Her younger brother squeals with delight, grabbing La’Niya’s attention. She watches him eagerly, lovingly, as he plays with their other two siblings. They run after each other, their voices disappearing as they round corners in the house. Growing louder as they come back into view, La’Niya rocks back and forth with excitement. Anytime she’s around her younger siblings she has a huge smile on her face. She can hear everything; see everything. She knows what’s going on and is always engaged with her environment. But she can’t get out of her wheelchair to run, or jump up and down, no matter how much she wants to. La’Niya is trapped inside her own body.
12 years before this, La’Niya lay in the NICU fighting for her life. Following a complicated delivery, La’Niya was born with visible disabilities and dangerously underdeveloped lungs. Because of her chronic respiratory failure, she was immediately put on a ventilator. Doctors gently told Danielle that her daughter would likely not live to be 6 months old. There was nothing for Danielle to do but wait, and mourn that La’Niya’s life would be taken from her before she even got to live it.
One night as Danielle sat next to her tiny daughter as she fought to stay alive, she asked herself, ‘Why am I crying so much? Do I want her to be perfect?’ She observed her daughter. She was still here. More importantly, she was still fighting to be here. Every second was a choice. She could give up because it was hard, it hurt, or she was just tired. How much does a newborn know about resiliency, the grit and stubborn will it takes to fight to stay alive?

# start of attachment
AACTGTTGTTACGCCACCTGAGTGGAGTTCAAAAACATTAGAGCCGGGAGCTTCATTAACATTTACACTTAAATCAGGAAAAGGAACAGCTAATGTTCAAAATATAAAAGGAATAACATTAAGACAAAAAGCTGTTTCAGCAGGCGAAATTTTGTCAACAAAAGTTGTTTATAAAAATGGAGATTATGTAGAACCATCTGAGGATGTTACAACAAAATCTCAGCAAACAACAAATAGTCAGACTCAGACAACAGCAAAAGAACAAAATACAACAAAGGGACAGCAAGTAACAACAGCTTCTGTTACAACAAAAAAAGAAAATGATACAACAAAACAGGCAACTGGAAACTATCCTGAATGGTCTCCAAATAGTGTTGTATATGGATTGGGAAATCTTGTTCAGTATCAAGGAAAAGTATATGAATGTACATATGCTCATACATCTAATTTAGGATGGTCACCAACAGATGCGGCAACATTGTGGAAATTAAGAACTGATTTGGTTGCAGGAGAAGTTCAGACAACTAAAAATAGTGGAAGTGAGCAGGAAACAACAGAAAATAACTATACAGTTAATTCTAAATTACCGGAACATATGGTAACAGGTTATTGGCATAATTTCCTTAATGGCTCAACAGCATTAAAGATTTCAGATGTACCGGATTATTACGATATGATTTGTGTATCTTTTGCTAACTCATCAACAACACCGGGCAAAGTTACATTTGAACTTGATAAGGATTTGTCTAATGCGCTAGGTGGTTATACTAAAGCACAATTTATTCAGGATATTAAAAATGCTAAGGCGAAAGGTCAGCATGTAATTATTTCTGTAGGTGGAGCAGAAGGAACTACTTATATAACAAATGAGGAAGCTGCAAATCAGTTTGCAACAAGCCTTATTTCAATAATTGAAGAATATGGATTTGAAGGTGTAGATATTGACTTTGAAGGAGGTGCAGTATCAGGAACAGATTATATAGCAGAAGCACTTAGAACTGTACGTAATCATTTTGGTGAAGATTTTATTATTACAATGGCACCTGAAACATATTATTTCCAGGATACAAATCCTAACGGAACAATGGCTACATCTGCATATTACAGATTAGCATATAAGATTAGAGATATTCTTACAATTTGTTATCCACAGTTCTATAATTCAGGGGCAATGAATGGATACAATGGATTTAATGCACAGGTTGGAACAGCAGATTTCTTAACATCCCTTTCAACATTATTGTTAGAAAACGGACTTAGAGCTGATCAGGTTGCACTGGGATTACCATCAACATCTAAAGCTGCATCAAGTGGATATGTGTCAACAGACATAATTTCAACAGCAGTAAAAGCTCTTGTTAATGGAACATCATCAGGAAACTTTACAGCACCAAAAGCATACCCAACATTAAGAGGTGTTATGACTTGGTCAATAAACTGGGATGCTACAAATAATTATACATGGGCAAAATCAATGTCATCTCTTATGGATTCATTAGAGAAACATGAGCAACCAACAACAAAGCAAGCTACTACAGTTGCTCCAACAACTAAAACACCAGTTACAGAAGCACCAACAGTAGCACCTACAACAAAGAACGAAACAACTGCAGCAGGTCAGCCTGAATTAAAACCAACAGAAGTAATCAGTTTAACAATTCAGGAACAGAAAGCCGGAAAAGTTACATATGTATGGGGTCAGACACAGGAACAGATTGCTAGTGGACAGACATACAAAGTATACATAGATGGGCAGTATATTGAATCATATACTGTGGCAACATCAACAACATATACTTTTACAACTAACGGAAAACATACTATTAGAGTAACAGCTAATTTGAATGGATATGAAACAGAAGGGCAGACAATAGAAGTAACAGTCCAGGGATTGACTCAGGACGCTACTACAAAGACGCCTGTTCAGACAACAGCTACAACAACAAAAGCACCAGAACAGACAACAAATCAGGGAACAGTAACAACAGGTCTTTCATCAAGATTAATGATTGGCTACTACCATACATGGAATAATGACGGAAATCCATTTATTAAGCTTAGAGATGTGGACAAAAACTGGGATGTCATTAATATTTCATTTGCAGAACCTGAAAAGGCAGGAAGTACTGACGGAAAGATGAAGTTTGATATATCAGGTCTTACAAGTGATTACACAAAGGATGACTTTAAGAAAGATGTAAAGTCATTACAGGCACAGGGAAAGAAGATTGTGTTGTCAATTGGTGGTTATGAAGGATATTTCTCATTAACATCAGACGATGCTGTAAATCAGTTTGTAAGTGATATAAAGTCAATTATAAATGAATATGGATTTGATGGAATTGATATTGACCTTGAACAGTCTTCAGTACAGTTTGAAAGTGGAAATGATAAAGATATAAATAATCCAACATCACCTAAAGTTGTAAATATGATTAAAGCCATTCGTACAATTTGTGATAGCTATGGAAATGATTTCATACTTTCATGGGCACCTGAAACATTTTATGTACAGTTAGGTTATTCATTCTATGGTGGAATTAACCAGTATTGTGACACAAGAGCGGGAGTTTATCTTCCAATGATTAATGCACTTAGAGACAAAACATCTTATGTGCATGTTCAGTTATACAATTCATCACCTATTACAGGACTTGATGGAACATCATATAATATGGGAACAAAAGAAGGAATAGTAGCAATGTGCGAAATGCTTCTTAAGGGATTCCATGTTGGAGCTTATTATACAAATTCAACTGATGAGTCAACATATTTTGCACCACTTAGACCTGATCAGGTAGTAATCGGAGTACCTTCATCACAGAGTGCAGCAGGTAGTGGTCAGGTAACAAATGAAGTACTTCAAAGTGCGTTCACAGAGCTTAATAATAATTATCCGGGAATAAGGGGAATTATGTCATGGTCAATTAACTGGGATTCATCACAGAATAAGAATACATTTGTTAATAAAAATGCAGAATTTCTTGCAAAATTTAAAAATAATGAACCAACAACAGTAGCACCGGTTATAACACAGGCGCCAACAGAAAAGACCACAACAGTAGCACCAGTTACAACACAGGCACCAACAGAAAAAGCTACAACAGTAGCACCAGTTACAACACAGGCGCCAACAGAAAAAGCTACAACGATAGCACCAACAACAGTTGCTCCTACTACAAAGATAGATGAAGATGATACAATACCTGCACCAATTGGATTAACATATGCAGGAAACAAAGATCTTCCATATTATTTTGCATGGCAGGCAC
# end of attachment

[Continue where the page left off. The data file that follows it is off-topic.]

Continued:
She had every opportunity to quit.
But that moment, La’Niya chose to take a breath. Then she took another one. Danielle wiped her tears away and smiled. ‘No,’ she thought. ‘She’s already perfect. She’s perfect for me.’
That night Danielle and La’Niya made an unspoken pact. Maybe all La’Niya would get would be 6 months, maybe less. Or maybe, she would get more. And if she did, they would see and do and experience as much as they possibly could.
None of us know how much time we have. Few of us have had to fight every day just to live to see the next. Fewer still have to overcome the obstacles associated with Arthrogryposis, with Microcephaly, with never being able to walk or breathe unassisted. But La’Niya’s life is an example. She demonstrates what it looks like to do as much as you can, with what you have, where you are.